Still the 1946 Act was incorporated by the Legislature into the 1950 Revised Statutes as R.S. 9:3349. But in McConnell v. Webb, 226 La. 385, 76 So.2d 405 (1954), the court suggested the 1946 "no exceptions" language was no broader than C.P. art. 21's language that "Actions do not abate * * *." Both wordings are too broad to be enforced without any exception, since there are some rights and obligations which are not heritable, such as usufruct, annuity, and tutorship. Because tort actions were non-heritable despite C.P. art. 21, the court reasoned, they remained non-heritable despite R.S. 9:3349. They abated on the death of the victim (except as otherwise provided by art. 2315).
The 1960 Changes
The statutory law today includes changes in both the non-abatement statute and in C.C. art. 2315.
For the first time, the non-abatement rule does provide exceptions. C.C.P. art. 428 (successor to C.P. art. 21 and R.S. 9:3349) provides:
Thus today, unless the obligation to repair fault-caused damages is strictly personal, an instituted action to enforce that obligation does not abate on the plaintiff's death. Indeed, the obligation is purely one to pay money in an amount equated to the damage caused; and in this character it is not different from an obligation to pay money for contractual breach damages, or any other obligation to pay money.
In our opinion these codal provisions, expressly referred to in the redactors' official comment (c) to C.C.P. art. 428, and applicable as in pari materia and by analogy, C.C. arts. 17 and 21, support the conclusion that a tortfeasor's obligation to pay money to repair the damage he caused is not strictly personal as to the obligeevictim. The obligation could surely produce benefit to his heirs, and is no more exclusively for the personal gratification of the victim than any other money obligation.
This conclusion is further supported by the second 1960 change in the law, namely the amendment of art. 2315. Now the article expressly declares that a beneficiary's right to recover the victim's damages (as also his own) "is a property right which * * * is inherited by his legal, instituted, or irregular heirs, whether suit has been instituted thereon by the survivor or not." It cannot now be said that the tortfeasor's obligation in favor of the beneficiary is strictly personal. But the obligation to repair the victim's damages is the very same, identical obligation which "survives" the victim's death in favor of the beneficiary.
Where suit is instituted by this beneficiary and he subsequently dies, his heirs can substitute themselves in his suit, and there is no one-year limitation upon their inheriting or substituting.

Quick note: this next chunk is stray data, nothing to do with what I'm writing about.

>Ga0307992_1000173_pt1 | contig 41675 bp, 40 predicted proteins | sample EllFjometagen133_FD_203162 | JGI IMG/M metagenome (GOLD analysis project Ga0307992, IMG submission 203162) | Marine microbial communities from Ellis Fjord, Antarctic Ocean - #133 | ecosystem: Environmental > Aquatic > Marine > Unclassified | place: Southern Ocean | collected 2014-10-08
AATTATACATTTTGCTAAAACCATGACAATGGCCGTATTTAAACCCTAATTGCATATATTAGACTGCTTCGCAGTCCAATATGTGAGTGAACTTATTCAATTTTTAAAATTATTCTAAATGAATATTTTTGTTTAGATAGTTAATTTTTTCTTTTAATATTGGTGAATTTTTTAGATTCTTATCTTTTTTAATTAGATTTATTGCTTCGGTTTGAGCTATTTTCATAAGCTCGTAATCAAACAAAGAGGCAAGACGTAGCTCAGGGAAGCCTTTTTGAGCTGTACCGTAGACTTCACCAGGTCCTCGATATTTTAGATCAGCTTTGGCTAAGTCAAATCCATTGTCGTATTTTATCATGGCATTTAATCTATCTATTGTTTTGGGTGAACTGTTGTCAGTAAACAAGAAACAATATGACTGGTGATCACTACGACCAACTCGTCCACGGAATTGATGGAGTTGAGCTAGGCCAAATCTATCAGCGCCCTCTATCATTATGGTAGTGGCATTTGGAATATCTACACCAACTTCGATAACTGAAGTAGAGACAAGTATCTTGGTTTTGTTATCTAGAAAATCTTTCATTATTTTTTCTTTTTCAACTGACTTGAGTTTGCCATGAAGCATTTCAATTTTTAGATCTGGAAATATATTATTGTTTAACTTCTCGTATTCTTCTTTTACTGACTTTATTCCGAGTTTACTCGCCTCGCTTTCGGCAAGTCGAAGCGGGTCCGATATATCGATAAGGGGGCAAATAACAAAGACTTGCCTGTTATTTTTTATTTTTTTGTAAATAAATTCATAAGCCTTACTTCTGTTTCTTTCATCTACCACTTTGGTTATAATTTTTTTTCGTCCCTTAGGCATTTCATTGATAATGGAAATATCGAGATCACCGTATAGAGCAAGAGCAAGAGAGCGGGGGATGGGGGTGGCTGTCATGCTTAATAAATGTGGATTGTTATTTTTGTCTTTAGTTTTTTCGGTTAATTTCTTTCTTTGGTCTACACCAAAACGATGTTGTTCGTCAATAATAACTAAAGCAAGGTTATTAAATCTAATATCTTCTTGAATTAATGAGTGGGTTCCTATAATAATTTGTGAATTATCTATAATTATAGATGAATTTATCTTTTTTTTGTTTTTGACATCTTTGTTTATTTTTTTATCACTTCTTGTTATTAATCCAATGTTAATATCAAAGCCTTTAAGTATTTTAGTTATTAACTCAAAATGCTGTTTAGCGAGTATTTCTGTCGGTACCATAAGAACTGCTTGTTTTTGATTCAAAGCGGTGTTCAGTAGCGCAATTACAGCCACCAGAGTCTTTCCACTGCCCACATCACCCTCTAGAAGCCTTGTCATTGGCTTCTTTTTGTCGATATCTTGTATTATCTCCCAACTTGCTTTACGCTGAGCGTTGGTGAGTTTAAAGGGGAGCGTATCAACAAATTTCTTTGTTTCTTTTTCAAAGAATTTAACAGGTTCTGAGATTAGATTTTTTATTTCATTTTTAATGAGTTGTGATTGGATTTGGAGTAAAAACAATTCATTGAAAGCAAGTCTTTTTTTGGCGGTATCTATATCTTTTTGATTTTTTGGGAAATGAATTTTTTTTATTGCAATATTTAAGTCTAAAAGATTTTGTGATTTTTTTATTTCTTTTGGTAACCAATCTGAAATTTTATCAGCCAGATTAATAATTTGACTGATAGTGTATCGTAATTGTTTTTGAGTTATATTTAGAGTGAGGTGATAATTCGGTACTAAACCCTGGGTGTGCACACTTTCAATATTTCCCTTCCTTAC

It seems to us unthinkable that an injured person's own claim for his damages could be not-property in his own hands, yet be property in the hands of the beneficiary to whom the claim "survives" on his death. Such a conclusion would afford greater benefit to the heirs or legatees of the beneficiary than to the beneficiary himself. It appears to us that the state today of art. 2315 requires recognition of the victim's own claim as property at all times. It is property during his life, even though a special rule of succession is established whereby his personal injury claim devolves upon statutorily designated beneficiaries (unlike his other property). It is property after his death, in the hands of the designated survivor-beneficiaries, but it is subject to no special rule of succession in their hands. At no time would the obligation of the tortfeasor to pay for the damage his fault caused be "strictly personal".
We conclude that an instituted action for personal injury, brought by the victim, does not abate on the victim's death.
PROPERTY OF SURVIVORS
As long as art. 2315 spoke of "the right of this action" surviving in favor of designated beneficiaries, it might have been concluded that an instituted action was not governed by a provision dealing with a right of action (or right to institute the action). See Gabriel v. United Theatres, La.App. 1951, 50 So.2d 514 (reversed, 221 La. 219, 59 So.2d 127).
Today art. 2315 provides, instead, that the "right to recover" survives in favor of the designated beneficiaries.
In our opinion the present language provides (at least if designated beneficiaries do survive) for the devolution of the victim's claim, even where he has instituted an action, to the survivors designated by art. 2315. The "right to recover" belongs to them, and not to the succession of the victim nor to his heirs as such.
SUBSTITUTION NOT RESTRICTED BY ONE-YEAR "SURVIVAL"
At the beginning of our discussion of abatement, we pointed out that art. 2315's words are "the right to recover * * shall survive for a period of one year * *." We noted the words cannot mean anything more than that an action must be instituted within the year (as, indeed, every tort action must be instituted within a year of the damage, C.C. arts. 3536-7, or be subject to the exception of prescription). The language cannot mean that, even if the survivor instituted an action within the year, his "right to recover" is lost unless merged into favorable judgment within the year.
Still it might be said that the "right to recover" must be judicially asserted, whether by suit when no action has been previously instituted or by substitution in an instituted action, within the one year. We reject this view as to an instituted action, because there the "right to recover" has been judicially asserted already by the victim, and his assertion of the action ought to suffice to put the defendants on notice for all purposes of litigation. After all, it is indisputable that the survivor's instituted action suffices for the survivor's heirs under the present art. 2315, which could hardly have intended to put the survivor's heirs in a position superior to that of the survivor himself.